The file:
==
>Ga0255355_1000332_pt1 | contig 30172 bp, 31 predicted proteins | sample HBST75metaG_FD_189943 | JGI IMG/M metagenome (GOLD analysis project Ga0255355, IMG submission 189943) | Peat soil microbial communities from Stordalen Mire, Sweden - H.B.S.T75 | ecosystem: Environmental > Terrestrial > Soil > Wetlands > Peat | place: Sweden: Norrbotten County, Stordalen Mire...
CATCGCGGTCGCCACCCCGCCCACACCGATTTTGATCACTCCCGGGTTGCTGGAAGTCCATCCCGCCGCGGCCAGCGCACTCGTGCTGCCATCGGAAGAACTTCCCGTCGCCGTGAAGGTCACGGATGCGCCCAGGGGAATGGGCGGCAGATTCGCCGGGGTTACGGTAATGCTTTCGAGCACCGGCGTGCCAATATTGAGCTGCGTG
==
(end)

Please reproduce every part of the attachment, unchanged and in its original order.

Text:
>Ga0255355_1000332_pt1 | contig 30172 bp, 31 predicted proteins | sample HBST75metaG_FD_189943 | JGI IMG/M metagenome (GOLD analysis project Ga0255355, IMG submission 189943) | Peat soil microbial communities from Stordalen Mire, Sweden - H.B.S.T75 | ecosystem: Environmental > Terrestrial > Soil > Wetlands > Peat | place: Sweden: Norrbotten County, Stordalen Mire...
CATCGCGGTCGCCACCCCGCCCACACCGATTTTGATCACTCCCGGGTTGCTGGAAGTCCATCCCGCCGCGGCCAGCGCACTCGTGCTGCCATCGGAAGAACTTCCCGTCGCCGTGAAGGTCACGGATGCGCCCAGGGGAATGGGCGGCAGATTCGCCGGGGTTACGGTAATGCTTTCGAGCACCGGCGTGCCAATATTGAGCTGCGTG